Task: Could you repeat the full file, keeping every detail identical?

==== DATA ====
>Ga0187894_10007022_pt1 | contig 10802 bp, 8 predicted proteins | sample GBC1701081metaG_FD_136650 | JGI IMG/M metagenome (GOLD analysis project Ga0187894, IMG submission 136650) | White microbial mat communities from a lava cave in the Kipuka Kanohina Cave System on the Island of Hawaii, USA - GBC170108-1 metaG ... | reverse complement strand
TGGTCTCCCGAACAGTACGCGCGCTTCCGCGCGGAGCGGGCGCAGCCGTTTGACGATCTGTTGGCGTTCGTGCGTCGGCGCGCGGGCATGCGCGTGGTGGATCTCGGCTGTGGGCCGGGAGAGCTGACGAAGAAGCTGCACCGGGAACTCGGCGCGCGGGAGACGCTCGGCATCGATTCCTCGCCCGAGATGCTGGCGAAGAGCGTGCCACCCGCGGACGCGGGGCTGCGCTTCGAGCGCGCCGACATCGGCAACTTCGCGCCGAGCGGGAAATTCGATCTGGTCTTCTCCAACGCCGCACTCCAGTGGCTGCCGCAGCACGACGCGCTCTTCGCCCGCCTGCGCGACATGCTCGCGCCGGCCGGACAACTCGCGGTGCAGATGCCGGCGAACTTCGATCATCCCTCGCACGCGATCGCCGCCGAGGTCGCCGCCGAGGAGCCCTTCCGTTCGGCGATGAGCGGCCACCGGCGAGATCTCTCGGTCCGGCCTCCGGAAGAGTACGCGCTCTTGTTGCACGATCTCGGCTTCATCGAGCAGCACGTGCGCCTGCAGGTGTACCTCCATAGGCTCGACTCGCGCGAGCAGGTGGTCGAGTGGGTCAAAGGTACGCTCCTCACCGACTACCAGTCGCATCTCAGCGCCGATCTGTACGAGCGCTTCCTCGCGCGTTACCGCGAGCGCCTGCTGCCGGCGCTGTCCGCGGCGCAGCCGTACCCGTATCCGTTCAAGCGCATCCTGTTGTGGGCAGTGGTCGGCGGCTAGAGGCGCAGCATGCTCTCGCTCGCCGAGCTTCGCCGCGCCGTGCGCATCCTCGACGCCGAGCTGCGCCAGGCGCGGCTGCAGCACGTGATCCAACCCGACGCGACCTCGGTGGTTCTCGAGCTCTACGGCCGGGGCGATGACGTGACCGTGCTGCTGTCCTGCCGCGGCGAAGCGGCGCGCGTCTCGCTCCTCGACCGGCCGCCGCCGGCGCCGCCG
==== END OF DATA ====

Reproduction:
>Ga0187894_10007022_pt1 | contig 10802 bp, 8 predicted proteins | sample GBC1701081metaG_FD_136650 | JGI IMG/M metagenome (GOLD analysis project Ga0187894, IMG submission 136650) | White microbial mat communities from a lava cave in the Kipuka Kanohina Cave System on the Island of Hawaii, USA - GBC170108-1 metaG ... | reverse complement strand
TGGTCTCCCGAACAGTACGCGCGCTTCCGCGCGGAGCGGGCGCAGCCGTTTGACGATCTGTTGGCGTTCGTGCGTCGGCGCGCGGGCATGCGCGTGGTGGATCTCGGCTGTGGGCCGGGAGAGCTGACGAAGAAGCTGCACCGGGAACTCGGCGCGCGGGAGACGCTCGGCATCGATTCCTCGCCCGAGATGCTGGCGAAGAGCGTGCCACCCGCGGACGCGGGGCTGCGCTTCGAGCGCGCCGACATCGGCAACTTCGCGCCGAGCGGGAAATTCGATCTGGTCTTCTCCAACGCCGCACTCCAGTGGCTGCCGCAGCACGACGCGCTCTTCGCCCGCCTGCGCGACATGCTCGCGCCGGCCGGACAACTCGCGGTGCAGATGCCGGCGAACTTCGATCATCCCTCGCACGCGATCGCCGCCGAGGTCGCCGCCGAGGAGCCCTTCCGTTCGGCGATGAGCGGCCACCGGCGAGATCTCTCGGTCCGGCCTCCGGAAGAGTACGCGCTCTTGTTGCACGATCTCGGCTTCATCGAGCAGCACGTGCGCCTGCAGGTGTACCTCCATAGGCTCGACTCGCGCGAGCAGGTGGTCGAGTGGGTCAAAGGTACGCTCCTCACCGACTACCAGTCGCATCTCAGCGCCGATCTGTACGAGCGCTTCCTCGCGCGTTACCGCGAGCGCCTGCTGCCGGCGCTGTCCGCGGCGCAGCCGTACCCGTATCCGTTCAAGCGCATCCTGTTGTGGGCAGTGGTCGGCGGCTAGAGGCGCAGCATGCTCTCGCTCGCCGAGCTTCGCCGCGCCGTGCGCATCCTCGACGCCGAGCTGCGCCAGGCGCGGCTGCAGCACGTGATCCAACCCGACGCGACCTCGGTGGTTCTCGAGCTCTACGGCCGGGGCGATGACGTGACCGTGCTGCTGTCCTGCCGCGGCGAAGCGGCGCGCGTCTCGCTCCTCGACCGGCCGCCGCCGGCGCCGCCG